SPACEWARN Bulletin Number 496
A publication of NASA's National Space Science Data Center/World Data Center-A for Rockets
and Satellites on behalf of IUWDS/COSPAR
25 February 1995
All information in this publication was received between
January 25, 1994, and February 24, 1995.
A. List of New International Designations and Launch Dates.
USSPACECOM Catalog numbers are in parentheses.
1995 006A (23497) PHOTON 10 Feb 16
1995 005A (23477) PROGRESS M-26 Feb 15
1995 004G (23475) ODERACS 2E Feb 04
1995 004F (23474) ODERACS 2D Feb 04
1995 004E (23473) ODERACS 2C Feb 04
1995 004D (23472) ODERACS 2B Feb 04
1995 004C (23471) ODERACS 2A Feb 04
1995 004B (23470) SPARTAN 204 Feb 07
1995 004A (23469) STS 63 Feb 03
1995 003A (23467) USA 108 Jan 29
B. Text of Launch Announcements.
PHOTON 10 is the tenth in the Russian research series of satellites
that was launched from Plesetsk cosmodrome by a Soyuz-V rocket at
23:40 UT. The 15 day mission carried "KASHTAN", "ZONA", "SPLAV",
"BIOBOX", "IBIS" instruments for zero-gravity material, and
biotechnological experiments. The spacecraft mass is 6,300 kg, and
the retrievable experiment module has a mass of 2250 kg. Initial
orbital parameters were period 94 min, apogee 391 km, perigee 228
km, and inclination 62.8 deg.
PROGRESS M-26 is a Russian automatic cargo ship that was launched
from Baykonur cosmodrome at 16:48 UT to dock with MIR station
and deliver over two tons of supplies. It docked with MIR at
00:21 UT on the 18th February. Pre-docking orbital parameters were
period 89.83 min, apogee 295 km, perigee 238 km, and inclination
1995-004G, 004F, 004E, 004D, 004C
ODERACS 2E, ODERACS 2D, ODERACS 2C, ODERACS 2B, and ODERACS 2A
are USA miniobjects that were released from STS 63 on 4 February,
95 at about 04:57 UT. These Orbital DEbris RAdar Calibration Spheres
are a few centimeters in diameter, and are intended to provide
calibration for radar echoes. Initial orbital parameters were period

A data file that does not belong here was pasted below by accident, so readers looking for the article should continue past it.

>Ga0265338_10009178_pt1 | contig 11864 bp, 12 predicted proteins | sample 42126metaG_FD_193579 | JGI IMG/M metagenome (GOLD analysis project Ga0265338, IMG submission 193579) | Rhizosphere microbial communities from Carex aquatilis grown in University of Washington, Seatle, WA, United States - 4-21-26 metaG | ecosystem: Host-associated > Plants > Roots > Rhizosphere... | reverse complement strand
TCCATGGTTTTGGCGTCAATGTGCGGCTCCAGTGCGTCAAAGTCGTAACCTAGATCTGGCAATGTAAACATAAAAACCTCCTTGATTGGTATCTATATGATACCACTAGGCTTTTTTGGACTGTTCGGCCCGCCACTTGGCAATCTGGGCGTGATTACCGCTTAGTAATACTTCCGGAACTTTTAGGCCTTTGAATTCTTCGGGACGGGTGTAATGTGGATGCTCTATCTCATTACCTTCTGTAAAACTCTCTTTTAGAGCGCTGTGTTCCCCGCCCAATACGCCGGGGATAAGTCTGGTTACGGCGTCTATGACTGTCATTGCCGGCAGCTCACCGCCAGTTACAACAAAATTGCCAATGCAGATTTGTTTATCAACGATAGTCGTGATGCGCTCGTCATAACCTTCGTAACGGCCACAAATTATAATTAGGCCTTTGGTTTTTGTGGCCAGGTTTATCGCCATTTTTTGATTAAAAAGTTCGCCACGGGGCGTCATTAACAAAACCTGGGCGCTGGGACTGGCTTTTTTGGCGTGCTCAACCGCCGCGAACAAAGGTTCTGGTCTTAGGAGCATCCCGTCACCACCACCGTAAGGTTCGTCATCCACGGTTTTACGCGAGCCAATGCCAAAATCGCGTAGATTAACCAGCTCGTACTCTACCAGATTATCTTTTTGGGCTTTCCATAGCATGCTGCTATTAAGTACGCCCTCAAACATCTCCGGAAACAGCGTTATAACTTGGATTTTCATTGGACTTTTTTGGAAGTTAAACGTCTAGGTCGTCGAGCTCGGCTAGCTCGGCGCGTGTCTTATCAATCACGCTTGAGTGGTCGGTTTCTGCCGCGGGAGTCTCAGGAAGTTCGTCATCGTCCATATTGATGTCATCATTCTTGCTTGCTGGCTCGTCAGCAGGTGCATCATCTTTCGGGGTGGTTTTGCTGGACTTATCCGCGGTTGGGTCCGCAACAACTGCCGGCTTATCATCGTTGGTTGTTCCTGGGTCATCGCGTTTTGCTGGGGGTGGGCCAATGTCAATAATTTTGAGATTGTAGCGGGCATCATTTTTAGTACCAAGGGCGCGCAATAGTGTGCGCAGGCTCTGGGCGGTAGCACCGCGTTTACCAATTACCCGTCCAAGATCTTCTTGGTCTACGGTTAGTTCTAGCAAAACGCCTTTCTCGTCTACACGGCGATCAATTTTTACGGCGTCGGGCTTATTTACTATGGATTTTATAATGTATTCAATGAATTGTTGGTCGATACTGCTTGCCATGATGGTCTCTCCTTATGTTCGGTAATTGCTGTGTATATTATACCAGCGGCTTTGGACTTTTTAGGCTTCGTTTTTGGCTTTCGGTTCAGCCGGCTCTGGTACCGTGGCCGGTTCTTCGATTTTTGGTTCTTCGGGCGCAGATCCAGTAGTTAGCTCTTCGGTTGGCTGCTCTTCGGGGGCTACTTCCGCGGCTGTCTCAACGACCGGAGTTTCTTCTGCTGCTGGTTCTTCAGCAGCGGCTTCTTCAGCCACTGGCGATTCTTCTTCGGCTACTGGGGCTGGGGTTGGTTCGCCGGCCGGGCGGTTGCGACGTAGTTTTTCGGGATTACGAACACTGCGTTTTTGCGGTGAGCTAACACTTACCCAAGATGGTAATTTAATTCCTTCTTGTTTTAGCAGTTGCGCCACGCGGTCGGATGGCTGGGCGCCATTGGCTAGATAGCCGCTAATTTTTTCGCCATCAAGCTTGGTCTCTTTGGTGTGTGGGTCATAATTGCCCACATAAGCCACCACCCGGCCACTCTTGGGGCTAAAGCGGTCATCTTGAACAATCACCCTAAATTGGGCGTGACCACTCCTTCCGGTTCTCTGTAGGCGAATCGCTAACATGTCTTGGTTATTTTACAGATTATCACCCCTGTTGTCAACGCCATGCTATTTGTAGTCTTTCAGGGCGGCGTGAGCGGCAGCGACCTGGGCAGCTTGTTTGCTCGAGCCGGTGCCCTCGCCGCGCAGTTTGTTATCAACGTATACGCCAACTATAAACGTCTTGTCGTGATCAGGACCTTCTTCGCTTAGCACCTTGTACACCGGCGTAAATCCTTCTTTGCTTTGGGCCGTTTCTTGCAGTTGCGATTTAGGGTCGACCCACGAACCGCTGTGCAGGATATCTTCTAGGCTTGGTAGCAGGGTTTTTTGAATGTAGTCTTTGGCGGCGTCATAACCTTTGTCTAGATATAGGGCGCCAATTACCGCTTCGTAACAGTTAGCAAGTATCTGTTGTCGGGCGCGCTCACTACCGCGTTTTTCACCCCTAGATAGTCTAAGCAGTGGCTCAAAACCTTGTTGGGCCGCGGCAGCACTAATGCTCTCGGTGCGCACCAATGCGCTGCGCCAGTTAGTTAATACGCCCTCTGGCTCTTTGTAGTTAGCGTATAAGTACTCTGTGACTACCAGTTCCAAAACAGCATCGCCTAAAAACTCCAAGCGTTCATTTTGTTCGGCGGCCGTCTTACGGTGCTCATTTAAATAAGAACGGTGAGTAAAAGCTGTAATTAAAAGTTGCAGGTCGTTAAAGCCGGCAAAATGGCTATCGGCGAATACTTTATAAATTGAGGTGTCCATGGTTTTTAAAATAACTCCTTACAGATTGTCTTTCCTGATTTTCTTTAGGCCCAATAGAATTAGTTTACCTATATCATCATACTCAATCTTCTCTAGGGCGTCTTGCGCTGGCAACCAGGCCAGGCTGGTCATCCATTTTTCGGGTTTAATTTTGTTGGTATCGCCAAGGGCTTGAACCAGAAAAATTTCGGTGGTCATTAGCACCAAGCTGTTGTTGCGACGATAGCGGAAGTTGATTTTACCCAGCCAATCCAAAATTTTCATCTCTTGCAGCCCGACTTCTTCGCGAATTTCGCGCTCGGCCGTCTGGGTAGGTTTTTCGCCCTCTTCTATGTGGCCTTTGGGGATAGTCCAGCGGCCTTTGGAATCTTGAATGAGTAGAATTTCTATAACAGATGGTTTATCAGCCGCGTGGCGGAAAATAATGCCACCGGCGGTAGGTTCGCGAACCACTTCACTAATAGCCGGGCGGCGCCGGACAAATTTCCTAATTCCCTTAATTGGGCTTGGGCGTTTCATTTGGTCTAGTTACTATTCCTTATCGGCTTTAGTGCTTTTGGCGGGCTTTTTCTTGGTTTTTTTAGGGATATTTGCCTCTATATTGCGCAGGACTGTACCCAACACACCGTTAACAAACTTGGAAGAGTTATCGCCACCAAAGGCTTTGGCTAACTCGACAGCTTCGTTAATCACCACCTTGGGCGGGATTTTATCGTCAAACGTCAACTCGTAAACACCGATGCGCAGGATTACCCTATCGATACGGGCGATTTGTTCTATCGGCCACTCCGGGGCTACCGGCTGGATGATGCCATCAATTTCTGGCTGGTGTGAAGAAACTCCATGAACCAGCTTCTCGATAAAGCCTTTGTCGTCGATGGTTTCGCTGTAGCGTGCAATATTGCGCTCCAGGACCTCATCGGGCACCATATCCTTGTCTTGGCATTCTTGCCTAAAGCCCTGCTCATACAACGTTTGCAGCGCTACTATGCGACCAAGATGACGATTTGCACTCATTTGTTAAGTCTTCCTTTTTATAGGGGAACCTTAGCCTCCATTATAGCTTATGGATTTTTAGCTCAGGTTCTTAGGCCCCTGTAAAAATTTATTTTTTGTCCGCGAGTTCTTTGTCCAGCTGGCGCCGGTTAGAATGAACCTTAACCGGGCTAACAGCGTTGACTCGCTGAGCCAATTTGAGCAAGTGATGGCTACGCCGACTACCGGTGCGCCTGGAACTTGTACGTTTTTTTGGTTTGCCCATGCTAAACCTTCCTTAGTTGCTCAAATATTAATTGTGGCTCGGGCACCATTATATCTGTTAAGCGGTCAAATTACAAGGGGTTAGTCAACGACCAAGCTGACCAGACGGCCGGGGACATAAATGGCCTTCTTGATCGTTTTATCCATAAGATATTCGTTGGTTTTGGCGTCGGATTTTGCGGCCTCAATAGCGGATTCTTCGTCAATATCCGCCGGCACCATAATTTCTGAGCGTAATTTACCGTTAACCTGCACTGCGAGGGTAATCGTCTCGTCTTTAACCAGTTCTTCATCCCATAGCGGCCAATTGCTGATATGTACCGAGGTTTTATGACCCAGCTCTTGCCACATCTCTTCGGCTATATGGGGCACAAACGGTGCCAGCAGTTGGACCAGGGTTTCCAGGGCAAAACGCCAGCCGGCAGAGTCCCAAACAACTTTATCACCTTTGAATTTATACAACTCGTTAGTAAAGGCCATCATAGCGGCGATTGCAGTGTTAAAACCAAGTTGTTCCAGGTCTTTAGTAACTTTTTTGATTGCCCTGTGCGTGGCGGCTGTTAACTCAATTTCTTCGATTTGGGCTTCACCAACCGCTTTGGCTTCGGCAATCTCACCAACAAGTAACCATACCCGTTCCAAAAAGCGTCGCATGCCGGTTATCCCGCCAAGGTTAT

91 min, apogee 336 km, perigee 314 km, and inclination 51.6 deg.
SPARTAN 204 was a free flying payload that was released from space
shuttle STS 63 on 7 February, at 12:57 UT. It made about 40 hours of
observation of Galactic dust clouds using a Far Ultraviolet Imaging
Spectrograph before being retrieved on 9 February. Initial orbital
parameters were close to those of STS 63.
STS 63, a USA space shuttle was launched from Cape Canveral at
00:30 UT. It carried the Spacehab module containing microgravity
experimental apparatus; it released and recaptured a free-flying
SPARTAN 204 spacecraft. Despite a thruster leak from the shuttle,
STS 63 was finally allowed to come close to the MIR station, within
about twelve meters, as a prelude to a planned docking in the
future. Initial orbital parameters were period 91 min, apogee 342 km,
perigee 310 km, and inclination 51.6 deg.
USA 108, the Navy's fourth geosynchronous UHF communications spacecraft,
was launched by an Atlas 2 rocket from Cape Canaveral AFS. The
spacecraft will be triaxially stabilized.
C. Spacecraft Particularly Suited for International Participation
- Spacecraft with essentially continuous radio beacons on frequencies
less than 150 MHz, or higher frequencies if especially suited for ionospheric
or geodetic studies. To see a list select here.
- Global Positioning System satellites useful for navigational
purposes and geodetic studies. To see a list select here.
The GPS 2-NN series orbit in six distinct planes that are 60 deg apart.
Each plane has four "slots." Following are the members of the planes/slots. The RAAN
pertains to late December 1994 and changes by about 0.1 deg each month.
PLANE RAAN OF PLANE SLOT-1 SLOT-2 SLOT-3 SLOT-4
A 249 2-21 2-12 2-15 2-04
B 309 2-18 2-07 2-02 2-22
C 10 2-24 2-13 2-19 2-20
D 71 2-11 2-09 2-05 2-23
E 132 2-01 2-08 2-03 2-10
F 190 2-16 2-14 2-06 2-17
- Russian Global Navigational (Positioning) Spacecraft, GLONASS
constellation. To see a list select here.
- Actual decays/landings of payload spacecraft and rocket bodies (R/B)
only. Additional information is not available.
Designations Common Name 1995
1995-005B (23478) R/B PROGRESS M-26 17 Feb
1994-075A (23348) PROGRESS M-25 16 Feb
1994-006H (22998) BREMSAT 12 Feb
1995-004A (23469) STS 63 11 Feb
1995-004B (23470) SPARTAN 204 retrieved to STS 63 09 Feb
1985-004A (15476) MOLNIYA 3-23 05 Dec, 94
1979-091D (11602) R/B MOLNIYA 1-45 14 Oct, 94
- Miscellaneous Items. (This section contains information/data that
are entered on occasion and may not be repeated in each issue of the
USSR/RUSSIAN Launches: According to ITAR-TASS agency, USSR and Russia have
launched from 1957 to 22 February, 1995 a total of 2,656 rocket sets carrying
satellites; 142 of the launches failed, and 47 were only partially successfull
(meaning wrong orbits). The number of successfully launched payload satellites
were 2,914, with an additional 62 in wrong orbits. Launches from Plesetsk
cosmodrome amounted to 55% of the total launches, and 62% of
NSSDC/WDC-A-R&S is an archival center for science data from many spacecraft.
Some data are on line for electronic access. Please contact the Request Office,
NSSDC, Code 633, NASA/GSFC, Greenbelt, Maryland, 20771, U.S.A., for specific
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Last updated: 23 May 1995, EVB II